Deep Ultraviolet Plasmonics Using Momentum-Resolved Electron Energy Loss Spectroscopy

  • Author / Creator
    Poursoti, Zohreh
  • Plasmonics deals with the collective excitations of light coupled with free electrons in matter. It has widespread use in the fields of biosensing and nanoscale waveguiding due to the enhancement of the electric fields. My thesis deals with an important frontier in the field of plasmonics by analyzing excitations in the deep ultra-violet (DUV) and extreme ultra-violet (EUV) spectral region.
    Specifically, I have employed a unique experimental method to probe light-matter interaction in the DUV and EUV regimes beyond the spectral range of conventional probes such as ellipsometers.
    One long-term outcome of my work is to propose new sources of light in this regime where we envision future applications such as DUV and EUV lithography. For this purpose, I have employed a unique momentum-resolved electron energy loss spectroscopy (q-EELS) technique to probe photonic modes in thin films at DUV and EUV energy scales. This thesis presents the theory and experimental results related to q-EELS of semiconductor thin films. EELS deals with the measurement of energy loss of relativistic electrons in a transmission electron microscope (TEM). Our technique, q-EELS is an important advancement that measures not only the energy loss but also the momentum loss of electrons thus giving insight on phenomena such as Cherenkov radiation. For the first time, we show the existence of DUV plasmons in Germanium, opening the possibility of using semiconductor materials as new plasmonic light sources. In addition, we analyze excitations in the extreme-ultra-violet regime in silicon and the temperature dependent characteristics of these high energy plasmonic excitations.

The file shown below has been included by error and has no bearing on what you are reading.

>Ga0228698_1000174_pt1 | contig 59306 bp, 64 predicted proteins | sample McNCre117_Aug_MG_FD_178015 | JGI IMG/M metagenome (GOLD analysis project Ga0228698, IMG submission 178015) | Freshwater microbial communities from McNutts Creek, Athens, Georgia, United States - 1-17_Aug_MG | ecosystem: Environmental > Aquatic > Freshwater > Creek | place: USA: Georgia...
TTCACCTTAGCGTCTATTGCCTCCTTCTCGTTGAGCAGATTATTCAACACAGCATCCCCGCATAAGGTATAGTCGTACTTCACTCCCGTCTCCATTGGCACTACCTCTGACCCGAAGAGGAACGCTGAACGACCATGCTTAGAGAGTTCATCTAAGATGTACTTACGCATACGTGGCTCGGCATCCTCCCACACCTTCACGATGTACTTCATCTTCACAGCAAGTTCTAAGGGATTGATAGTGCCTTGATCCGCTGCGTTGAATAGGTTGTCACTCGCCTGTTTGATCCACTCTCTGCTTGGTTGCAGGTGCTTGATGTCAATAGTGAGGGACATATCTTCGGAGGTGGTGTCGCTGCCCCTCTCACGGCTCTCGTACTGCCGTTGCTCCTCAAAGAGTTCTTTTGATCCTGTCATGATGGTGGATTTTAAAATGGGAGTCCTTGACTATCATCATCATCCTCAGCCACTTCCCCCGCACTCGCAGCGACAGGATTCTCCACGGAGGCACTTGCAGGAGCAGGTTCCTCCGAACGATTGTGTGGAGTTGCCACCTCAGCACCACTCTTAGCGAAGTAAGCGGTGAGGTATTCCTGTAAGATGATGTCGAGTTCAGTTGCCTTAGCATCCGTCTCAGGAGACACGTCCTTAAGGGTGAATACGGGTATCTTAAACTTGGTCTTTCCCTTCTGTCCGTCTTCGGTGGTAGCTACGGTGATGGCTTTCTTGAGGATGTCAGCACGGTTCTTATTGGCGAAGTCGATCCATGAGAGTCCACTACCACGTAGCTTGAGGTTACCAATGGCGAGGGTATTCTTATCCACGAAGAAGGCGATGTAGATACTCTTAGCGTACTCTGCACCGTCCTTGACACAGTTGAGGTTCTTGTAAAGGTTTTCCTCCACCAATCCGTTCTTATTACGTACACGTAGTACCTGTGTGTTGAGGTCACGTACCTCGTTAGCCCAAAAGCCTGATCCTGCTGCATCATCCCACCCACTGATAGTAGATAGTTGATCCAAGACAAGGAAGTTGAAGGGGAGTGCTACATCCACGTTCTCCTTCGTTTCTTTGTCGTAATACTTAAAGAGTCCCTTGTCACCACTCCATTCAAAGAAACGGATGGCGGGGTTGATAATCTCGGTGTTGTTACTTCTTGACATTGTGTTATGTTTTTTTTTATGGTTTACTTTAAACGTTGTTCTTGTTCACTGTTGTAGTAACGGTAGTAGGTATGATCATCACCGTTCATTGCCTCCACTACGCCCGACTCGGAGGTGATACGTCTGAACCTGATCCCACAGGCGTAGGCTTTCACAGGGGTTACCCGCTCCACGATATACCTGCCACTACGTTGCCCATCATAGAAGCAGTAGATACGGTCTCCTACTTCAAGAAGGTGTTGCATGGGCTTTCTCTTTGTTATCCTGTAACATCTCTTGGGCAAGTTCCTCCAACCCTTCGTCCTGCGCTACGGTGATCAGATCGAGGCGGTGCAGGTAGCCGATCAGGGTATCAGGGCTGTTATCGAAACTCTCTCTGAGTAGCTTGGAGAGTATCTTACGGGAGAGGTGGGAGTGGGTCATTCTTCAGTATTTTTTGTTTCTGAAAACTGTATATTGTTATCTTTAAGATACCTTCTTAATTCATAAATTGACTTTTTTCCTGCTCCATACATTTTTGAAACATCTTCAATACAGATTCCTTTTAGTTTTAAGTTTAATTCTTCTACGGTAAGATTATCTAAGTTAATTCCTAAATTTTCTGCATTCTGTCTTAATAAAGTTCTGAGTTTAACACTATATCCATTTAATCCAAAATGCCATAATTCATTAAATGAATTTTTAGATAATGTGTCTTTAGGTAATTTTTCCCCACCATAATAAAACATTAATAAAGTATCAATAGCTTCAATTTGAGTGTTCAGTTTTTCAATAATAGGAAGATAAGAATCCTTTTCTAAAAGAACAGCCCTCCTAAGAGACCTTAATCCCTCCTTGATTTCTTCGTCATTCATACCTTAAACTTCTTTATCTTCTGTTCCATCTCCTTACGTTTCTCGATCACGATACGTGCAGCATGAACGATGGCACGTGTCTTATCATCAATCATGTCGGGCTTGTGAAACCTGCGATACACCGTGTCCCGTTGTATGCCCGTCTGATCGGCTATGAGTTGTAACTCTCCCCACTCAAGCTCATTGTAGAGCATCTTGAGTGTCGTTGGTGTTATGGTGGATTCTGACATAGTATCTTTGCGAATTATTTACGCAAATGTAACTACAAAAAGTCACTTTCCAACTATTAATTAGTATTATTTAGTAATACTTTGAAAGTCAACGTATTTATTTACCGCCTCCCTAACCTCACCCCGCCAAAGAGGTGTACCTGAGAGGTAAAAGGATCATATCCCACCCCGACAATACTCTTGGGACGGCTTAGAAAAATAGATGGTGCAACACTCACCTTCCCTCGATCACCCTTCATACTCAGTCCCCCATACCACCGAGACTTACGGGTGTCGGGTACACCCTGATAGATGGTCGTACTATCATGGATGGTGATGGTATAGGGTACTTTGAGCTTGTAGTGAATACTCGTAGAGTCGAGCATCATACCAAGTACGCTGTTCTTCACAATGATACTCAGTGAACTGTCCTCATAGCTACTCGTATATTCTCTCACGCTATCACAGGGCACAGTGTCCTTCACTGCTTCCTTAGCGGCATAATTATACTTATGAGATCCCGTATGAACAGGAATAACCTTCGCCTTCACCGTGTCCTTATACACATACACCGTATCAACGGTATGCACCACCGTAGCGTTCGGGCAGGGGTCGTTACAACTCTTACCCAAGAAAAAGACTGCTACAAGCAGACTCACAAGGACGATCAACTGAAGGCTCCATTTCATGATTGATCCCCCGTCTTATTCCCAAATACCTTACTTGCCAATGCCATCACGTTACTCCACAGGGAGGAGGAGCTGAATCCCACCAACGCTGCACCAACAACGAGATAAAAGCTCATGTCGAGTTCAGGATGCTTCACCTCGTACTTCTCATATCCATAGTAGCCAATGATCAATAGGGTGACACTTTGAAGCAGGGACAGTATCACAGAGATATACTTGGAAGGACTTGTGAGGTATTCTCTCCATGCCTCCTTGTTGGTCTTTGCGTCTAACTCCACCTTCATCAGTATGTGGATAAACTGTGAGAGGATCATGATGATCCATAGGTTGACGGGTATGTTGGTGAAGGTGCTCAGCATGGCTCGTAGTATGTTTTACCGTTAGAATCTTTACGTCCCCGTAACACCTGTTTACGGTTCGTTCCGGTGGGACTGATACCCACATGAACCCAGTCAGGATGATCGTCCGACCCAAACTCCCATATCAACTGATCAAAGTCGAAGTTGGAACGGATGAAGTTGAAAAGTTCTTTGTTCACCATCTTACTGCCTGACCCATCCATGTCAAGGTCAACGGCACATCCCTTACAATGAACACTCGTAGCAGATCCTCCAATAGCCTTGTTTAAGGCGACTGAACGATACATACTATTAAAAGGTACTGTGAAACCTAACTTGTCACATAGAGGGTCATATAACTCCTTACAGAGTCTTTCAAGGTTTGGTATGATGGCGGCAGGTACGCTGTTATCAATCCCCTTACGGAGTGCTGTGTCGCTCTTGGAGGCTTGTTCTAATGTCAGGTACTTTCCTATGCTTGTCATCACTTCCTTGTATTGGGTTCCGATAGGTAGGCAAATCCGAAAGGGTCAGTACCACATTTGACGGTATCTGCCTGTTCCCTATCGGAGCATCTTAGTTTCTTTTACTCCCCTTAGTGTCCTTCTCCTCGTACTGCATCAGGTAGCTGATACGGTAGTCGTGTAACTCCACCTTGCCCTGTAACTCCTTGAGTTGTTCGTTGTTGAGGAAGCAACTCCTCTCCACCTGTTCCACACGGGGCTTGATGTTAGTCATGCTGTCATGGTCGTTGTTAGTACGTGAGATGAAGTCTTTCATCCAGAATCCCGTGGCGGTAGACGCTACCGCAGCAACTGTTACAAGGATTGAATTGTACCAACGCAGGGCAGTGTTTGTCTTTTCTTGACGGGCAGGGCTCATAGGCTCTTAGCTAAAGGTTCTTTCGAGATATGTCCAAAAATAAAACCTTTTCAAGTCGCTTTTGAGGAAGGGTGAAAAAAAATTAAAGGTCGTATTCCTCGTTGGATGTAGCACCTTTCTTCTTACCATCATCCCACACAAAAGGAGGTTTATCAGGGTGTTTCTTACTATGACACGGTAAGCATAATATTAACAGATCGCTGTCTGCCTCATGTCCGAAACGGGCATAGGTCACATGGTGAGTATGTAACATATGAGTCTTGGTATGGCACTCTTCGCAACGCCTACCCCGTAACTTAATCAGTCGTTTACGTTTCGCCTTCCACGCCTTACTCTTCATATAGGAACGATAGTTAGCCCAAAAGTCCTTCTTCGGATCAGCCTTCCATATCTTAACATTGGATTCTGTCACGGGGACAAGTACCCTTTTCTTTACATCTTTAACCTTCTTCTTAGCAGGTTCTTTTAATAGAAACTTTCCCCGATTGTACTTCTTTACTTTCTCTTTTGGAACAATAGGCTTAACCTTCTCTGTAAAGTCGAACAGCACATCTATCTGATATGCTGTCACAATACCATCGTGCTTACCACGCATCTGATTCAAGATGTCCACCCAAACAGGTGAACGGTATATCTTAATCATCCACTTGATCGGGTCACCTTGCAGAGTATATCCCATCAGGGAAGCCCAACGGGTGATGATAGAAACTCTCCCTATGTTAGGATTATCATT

• Subjects / Keywords
  • Graduation date
    Fall 2023
  • Type of Item
  • Degree
    Doctor of Philosophy
  • DOI
  • License
    This thesis is made available by the University of Alberta Libraries with permission of the copyright owner solely for non-commercial purposes. This thesis, or any portion thereof, may not otherwise be copied or reproduced without the written consent of the copyright owner, except to the extent permitted by Canadian copyright law.